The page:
The American credit collapse will have serious implications for the worlds’ economy. As the credit tightens, more firms will have hurdles to raise capital to finance operations. Further more the reduction in the multiplier effect will be felt across the board, as paper assets becomes illiquid and scarce. Hard currency will be deployed in transactions but a weak dollar will become even weaker. In addition, the budget deficit and 3 trillion dollars of economic loss will continue to create discomfort among potential debt holders. In the end it will be the American taxpayers and generations to come who will pay the stiff burden of past excesses and the extreme speculative pressure on the downside.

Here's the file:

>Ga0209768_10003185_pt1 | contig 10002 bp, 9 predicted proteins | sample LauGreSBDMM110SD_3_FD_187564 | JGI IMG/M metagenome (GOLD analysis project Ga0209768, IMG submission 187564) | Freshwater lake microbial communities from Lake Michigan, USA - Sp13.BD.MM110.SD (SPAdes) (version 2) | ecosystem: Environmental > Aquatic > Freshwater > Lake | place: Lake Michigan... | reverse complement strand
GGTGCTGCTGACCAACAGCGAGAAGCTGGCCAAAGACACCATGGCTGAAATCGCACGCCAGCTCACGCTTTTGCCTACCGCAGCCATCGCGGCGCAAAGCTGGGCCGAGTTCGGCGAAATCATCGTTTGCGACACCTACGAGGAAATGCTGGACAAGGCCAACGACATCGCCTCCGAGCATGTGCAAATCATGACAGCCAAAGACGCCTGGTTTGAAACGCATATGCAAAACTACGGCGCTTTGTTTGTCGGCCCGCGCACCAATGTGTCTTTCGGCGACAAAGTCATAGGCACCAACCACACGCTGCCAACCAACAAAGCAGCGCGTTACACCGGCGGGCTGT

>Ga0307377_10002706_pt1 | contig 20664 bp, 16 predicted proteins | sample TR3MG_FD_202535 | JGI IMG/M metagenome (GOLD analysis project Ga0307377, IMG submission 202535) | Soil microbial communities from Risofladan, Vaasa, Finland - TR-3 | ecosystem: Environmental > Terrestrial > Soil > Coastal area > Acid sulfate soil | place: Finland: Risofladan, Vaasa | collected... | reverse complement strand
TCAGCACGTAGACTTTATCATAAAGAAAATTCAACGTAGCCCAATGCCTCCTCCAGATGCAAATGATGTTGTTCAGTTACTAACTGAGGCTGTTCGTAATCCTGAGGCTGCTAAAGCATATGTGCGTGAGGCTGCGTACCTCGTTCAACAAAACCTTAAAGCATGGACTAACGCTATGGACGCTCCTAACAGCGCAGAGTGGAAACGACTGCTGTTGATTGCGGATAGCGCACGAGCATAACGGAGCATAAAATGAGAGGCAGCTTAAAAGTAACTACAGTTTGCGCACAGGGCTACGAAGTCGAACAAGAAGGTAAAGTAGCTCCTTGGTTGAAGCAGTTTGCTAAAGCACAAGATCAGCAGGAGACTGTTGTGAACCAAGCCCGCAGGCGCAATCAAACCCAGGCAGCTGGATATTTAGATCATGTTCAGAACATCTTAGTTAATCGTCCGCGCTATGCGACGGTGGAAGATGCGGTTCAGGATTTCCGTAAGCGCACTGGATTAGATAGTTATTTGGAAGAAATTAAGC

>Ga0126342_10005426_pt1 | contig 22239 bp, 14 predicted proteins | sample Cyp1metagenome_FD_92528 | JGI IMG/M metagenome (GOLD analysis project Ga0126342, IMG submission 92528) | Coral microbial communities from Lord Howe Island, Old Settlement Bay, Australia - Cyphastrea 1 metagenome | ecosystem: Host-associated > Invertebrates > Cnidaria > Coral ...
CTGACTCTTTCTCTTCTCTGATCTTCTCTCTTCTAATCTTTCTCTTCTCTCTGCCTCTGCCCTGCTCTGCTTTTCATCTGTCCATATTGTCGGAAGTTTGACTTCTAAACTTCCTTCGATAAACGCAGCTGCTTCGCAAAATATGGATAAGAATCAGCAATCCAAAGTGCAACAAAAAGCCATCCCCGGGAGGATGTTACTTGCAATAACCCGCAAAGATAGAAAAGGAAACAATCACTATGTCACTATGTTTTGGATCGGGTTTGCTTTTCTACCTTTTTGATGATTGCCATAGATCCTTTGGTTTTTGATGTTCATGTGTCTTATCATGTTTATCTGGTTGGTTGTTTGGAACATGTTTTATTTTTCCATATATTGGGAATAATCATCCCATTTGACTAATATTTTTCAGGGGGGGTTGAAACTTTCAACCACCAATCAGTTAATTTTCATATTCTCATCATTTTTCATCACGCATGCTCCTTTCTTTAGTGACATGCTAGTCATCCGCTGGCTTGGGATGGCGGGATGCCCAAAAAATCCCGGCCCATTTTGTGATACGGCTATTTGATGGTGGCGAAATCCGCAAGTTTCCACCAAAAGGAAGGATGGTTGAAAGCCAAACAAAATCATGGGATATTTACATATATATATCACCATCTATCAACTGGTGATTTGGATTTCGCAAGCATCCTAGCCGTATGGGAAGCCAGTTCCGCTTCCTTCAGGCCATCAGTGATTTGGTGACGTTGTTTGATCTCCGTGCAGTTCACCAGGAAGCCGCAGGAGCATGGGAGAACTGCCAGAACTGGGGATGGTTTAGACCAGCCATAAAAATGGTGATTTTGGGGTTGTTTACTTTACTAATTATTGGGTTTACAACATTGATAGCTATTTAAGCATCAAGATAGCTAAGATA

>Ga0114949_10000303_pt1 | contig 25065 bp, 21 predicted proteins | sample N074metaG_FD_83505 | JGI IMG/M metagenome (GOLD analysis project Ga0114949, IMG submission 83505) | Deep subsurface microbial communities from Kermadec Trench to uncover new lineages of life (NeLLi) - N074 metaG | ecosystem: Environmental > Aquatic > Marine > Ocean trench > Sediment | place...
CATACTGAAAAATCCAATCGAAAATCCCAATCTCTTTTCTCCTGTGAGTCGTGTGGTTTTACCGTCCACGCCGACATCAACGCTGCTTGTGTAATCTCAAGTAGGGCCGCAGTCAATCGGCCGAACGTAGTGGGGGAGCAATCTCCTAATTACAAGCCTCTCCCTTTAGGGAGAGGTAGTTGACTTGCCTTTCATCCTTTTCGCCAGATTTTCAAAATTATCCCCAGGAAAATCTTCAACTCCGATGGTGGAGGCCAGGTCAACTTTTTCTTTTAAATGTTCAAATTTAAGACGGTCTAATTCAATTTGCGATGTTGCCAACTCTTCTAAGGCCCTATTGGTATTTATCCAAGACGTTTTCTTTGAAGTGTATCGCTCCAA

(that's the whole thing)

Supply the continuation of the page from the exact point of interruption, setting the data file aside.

Several companies such as Bear, Lehman, true icons of the capitalism have gone broke, while AIG was just replaced by Kraft Foods in the Dow Jones Industrial Average. The insurance company had been added to Paulson’s nationalized portfolio, while macaroni and cheese has supplanted CDSs (credit default swaps). McDonald’s turned out healthier, after all.

Horatiu Tocan

Horatiu is an MBA from New York University and an Emerging Markets money manager. The views expressed are his own.


This again brings us to the late economic story of food, staples, utilities, pharma and energy. XTR LE and BET NG (Energy Index) were the best performing indices for the week. Barring Energy, Staples also outperformed every other sector for the year. XTR 21 dipped more the last week, but remains the top performer for the year. Fear might throw fundamentals out of the window for sometime, but like everything else, the value returns as the cycle turns up.